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Saturday, April 25, 2009

Lower House panel takes up contentious immigration bill


Staff writer

A Lower House panel Friday began deliberating a controversial bill that would revise the immigration law by strengthening state control over foreigners and illegal entry by shifting responsibility for alien registration to the central government from municipalities and increasing penalties for violators.

The Liberal Democratic Party-New Komeito ruling bloc is trying to get the bill passed before the Diet closes for the summer on June 3. But passage is uncertain because many opposition lawmakers and human rights groups have harshly criticized the amendments, saying they could lead to undue surveillance of foreign residents.

In the Lower House, LDP member Masaaki Akaike criticized Justice Minister Eisuke Mori's decision to give a special residency permit to the daughter of an undocumented, and now departed, Filipino couple at a time when the government is trying to decrease the number of illegal aliens.

Last week, Arlan Calderon and his wife, Sarah, were deported, leaving behind their 13-year old daughter, Noriko, who was granted special permission to stay for a year by Mori.

Heavy media attention drew sympathy for the family, but it also raised charges that they were getting special treatment. The couple entered Japan illegally in the 1990s by using other people's passports and gave birth to their daughter here in 1995. After their illegal status was discovered, they began requesting a special residency permit that would allow them to stay together.

"The Calderon family is guilty of triple crimes — illegal entry by using other people's passports, violation of the Alien Registration Law and not registering their daughter," Akaike said. "The Japanese people are going to be concerned that even if we make the rules stricter, (undocumented foreigners) are going to be able to get around by appealing to the justice minister."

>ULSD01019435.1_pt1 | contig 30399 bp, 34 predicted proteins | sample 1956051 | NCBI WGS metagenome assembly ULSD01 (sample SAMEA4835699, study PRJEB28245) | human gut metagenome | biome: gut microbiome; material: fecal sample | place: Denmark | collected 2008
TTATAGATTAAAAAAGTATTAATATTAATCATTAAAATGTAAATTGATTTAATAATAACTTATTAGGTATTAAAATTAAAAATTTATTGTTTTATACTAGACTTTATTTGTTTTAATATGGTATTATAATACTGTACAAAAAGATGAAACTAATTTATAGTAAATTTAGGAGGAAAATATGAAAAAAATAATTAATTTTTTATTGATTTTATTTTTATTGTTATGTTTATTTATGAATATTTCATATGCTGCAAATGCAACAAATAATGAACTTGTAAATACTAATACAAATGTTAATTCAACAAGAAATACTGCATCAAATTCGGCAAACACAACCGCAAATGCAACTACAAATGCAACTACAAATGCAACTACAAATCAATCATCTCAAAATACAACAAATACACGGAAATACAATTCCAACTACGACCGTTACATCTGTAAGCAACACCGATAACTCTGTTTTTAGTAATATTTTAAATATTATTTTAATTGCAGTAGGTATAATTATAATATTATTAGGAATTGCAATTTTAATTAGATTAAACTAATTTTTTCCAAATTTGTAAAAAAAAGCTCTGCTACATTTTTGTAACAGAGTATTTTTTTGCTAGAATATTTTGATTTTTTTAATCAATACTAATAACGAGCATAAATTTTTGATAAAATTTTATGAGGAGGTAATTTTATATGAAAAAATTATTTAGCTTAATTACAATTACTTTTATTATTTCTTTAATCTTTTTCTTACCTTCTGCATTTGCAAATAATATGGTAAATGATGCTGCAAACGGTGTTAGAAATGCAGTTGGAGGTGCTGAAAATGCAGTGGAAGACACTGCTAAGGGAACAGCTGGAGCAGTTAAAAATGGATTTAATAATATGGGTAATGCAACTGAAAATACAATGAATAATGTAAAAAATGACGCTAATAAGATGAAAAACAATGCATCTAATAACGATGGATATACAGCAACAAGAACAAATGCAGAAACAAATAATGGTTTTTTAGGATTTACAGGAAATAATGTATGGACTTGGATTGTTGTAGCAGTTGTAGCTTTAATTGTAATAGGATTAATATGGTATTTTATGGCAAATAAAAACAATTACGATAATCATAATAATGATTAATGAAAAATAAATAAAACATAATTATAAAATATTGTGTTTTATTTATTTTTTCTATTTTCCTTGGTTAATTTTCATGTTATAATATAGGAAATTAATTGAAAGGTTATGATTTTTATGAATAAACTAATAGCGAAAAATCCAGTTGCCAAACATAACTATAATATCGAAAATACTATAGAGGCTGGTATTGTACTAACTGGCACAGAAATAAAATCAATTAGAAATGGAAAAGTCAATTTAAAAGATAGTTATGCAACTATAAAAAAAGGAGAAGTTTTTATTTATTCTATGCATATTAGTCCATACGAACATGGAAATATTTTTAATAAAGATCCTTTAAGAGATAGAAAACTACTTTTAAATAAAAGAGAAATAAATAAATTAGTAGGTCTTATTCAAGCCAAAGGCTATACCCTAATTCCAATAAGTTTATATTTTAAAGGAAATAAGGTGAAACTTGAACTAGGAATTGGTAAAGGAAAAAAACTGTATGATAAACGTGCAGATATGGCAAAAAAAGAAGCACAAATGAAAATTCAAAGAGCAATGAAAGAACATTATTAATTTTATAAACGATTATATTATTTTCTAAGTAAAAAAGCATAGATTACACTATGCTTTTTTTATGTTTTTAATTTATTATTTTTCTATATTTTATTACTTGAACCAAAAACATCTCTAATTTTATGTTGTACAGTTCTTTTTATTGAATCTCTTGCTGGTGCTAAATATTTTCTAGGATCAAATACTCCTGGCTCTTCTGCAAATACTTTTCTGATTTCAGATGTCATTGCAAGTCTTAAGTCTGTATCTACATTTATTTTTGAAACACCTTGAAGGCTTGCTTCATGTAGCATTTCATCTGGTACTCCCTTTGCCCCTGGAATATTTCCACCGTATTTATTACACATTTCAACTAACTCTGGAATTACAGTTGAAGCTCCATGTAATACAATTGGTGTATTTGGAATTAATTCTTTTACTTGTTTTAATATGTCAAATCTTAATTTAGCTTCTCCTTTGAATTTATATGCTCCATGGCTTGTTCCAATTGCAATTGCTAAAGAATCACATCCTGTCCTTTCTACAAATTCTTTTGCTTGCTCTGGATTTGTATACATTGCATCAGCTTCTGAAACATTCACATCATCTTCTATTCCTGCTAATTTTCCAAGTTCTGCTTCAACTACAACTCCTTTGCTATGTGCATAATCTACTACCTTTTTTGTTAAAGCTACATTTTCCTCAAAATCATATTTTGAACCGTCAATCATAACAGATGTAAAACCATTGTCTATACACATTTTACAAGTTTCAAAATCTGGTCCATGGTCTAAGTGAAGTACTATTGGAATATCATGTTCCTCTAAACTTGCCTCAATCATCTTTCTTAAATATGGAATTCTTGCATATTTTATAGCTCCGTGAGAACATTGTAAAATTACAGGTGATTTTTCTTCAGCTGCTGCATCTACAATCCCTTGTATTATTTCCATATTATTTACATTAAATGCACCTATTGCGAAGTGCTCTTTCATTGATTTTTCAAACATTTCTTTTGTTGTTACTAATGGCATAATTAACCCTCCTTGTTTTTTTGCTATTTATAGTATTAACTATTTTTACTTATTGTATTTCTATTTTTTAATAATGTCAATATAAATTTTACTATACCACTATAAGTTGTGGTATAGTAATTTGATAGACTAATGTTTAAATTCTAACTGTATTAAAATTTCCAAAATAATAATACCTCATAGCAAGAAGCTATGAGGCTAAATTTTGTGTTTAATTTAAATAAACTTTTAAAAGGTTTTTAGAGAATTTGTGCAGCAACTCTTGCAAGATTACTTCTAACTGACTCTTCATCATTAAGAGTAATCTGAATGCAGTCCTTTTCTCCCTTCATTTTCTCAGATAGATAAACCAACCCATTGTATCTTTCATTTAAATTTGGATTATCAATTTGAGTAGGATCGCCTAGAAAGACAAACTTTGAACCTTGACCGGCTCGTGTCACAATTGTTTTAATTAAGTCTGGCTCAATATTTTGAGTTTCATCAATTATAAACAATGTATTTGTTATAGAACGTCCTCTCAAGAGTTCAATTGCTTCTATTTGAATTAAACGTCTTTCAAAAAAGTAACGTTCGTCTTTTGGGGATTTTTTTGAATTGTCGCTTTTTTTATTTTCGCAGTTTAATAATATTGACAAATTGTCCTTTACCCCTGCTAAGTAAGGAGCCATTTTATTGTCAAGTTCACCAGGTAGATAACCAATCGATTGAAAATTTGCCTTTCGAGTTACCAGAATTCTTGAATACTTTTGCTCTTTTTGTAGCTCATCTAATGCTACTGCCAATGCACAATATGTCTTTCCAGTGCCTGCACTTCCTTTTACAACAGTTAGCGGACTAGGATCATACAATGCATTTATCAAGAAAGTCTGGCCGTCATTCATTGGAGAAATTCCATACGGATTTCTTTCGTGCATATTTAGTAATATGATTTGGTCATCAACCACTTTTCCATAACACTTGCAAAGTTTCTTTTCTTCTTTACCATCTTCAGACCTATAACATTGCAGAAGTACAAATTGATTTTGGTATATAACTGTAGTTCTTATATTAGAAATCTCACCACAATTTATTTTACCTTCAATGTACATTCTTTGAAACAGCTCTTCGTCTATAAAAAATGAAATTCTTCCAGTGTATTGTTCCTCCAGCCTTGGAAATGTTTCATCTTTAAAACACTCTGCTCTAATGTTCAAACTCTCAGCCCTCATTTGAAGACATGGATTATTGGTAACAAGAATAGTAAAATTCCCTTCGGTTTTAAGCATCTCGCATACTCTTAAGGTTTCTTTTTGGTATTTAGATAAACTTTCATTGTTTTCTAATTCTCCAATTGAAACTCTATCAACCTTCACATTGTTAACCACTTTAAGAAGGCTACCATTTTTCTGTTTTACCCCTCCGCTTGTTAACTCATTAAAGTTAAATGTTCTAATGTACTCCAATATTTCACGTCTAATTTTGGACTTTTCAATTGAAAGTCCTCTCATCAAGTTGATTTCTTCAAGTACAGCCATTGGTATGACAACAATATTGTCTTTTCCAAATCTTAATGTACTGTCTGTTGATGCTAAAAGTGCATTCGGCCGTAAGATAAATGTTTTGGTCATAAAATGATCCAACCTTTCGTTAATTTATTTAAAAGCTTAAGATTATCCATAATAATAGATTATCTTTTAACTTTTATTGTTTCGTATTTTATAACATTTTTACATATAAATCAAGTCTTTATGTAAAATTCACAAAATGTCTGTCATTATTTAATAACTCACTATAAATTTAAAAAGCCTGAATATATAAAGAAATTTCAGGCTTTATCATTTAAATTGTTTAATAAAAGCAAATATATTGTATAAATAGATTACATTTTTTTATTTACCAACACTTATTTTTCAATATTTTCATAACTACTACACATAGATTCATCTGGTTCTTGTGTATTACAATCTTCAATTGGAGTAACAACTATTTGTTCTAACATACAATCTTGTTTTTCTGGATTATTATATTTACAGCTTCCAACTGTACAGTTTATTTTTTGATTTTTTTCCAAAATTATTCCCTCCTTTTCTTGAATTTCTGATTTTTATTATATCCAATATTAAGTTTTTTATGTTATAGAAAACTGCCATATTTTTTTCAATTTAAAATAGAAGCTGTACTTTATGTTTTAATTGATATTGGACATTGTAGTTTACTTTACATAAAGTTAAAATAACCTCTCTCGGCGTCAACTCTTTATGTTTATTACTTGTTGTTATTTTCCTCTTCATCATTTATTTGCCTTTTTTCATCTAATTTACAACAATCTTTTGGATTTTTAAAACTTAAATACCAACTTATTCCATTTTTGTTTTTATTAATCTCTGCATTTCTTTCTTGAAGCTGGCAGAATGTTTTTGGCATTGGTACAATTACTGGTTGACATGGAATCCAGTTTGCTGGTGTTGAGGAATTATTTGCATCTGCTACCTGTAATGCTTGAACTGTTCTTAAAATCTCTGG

There are no standards for granting special residency and each case is determined by the justice minister. Mori told the panel that special permits are not granted lightly.

"The decision over whether to grant special residency permits is determined after conducting comprehensive consideration of each case — the reason for seeking the permit, the family's situation, the state of domestic and international affairs, the need for humanitarian consideration and the impact it will have on illegal foreigners in our country," Mori said. "It is not an issue where I would grant special permits just because they appealed."

Japan uses a dual administrative structure to control immigration. The Justice Ministry handles immigration control and the granting of residency permits, while the municipal governments are in charge of issuing alien registration cards. The ministry estimates that about 20,000 cards have been issued to illegal stayers.

The bill would give control of alien registration to the Justice Ministry, which is thinking of abolishing alien cards and creating a new type of ID called a "zairyu" (residency) card to document foreigners intending to live here for more than three months.

Zairyu cards would list an individual's name, photo, nationality and visa information, and foreigners would be obliged to "have the cards with them at all times," the bill stipulates. Violators would be fined up to ¥200,000 for not carrying the card or incarcerated for as long as 10 years if caught forging them.

Critics and opposition legislators have panned the proposed penalties.

The bill would also extend the maximum period of stay for documented foreigners to five years from three.



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The Japan Times

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